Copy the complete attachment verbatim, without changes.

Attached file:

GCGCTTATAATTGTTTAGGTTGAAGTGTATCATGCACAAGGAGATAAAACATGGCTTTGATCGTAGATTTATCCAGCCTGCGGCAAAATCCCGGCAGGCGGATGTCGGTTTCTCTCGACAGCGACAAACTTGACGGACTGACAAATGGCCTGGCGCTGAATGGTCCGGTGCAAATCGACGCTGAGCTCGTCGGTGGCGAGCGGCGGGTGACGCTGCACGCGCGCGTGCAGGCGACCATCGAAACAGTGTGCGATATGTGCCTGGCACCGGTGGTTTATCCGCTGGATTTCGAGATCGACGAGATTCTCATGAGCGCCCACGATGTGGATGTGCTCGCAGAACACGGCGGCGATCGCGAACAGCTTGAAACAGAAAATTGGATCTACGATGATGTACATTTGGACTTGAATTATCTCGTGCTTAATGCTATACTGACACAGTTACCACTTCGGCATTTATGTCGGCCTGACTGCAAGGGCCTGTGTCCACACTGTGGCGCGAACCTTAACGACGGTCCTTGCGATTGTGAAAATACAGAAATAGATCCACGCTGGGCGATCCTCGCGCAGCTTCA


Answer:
GCGCTTATAATTGTTTAGGTTGAAGTGTATCATGCACAAGGAGATAAAACATGGCTTTGATCGTAGATTTATCCAGCCTGCGGCAAAATCCCGGCAGGCGGATGTCGGTTTCTCTCGACAGCGACAAACTTGACGGACTGACAAATGGCCTGGCGCTGAATGGTCCGGTGCAAATCGACGCTGAGCTCGTCGGTGGCGAGCGGCGGGTGACGCTGCACGCGCGCGTGCAGGCGACCATCGAAACAGTGTGCGATATGTGCCTGGCACCGGTGGTTTATCCGCTGGATTTCGAGATCGACGAGATTCTCATGAGCGCCCACGATGTGGATGTGCTCGCAGAACACGGCGGCGATCGCGAACAGCTTGAAACAGAAAATTGGATCTACGATGATGTACATTTGGACTTGAATTATCTCGTGCTTAATGCTATACTGACACAGTTACCACTTCGGCATTTATGTCGGCCTGACTGCAAGGGCCTGTGTCCACACTGTGGCGCGAACCTTAACGACGGTCCTTGCGATTGTGAAAATACAGAAATAGATCCACGCTGGGCGATCCTCGCGCAGCTTCA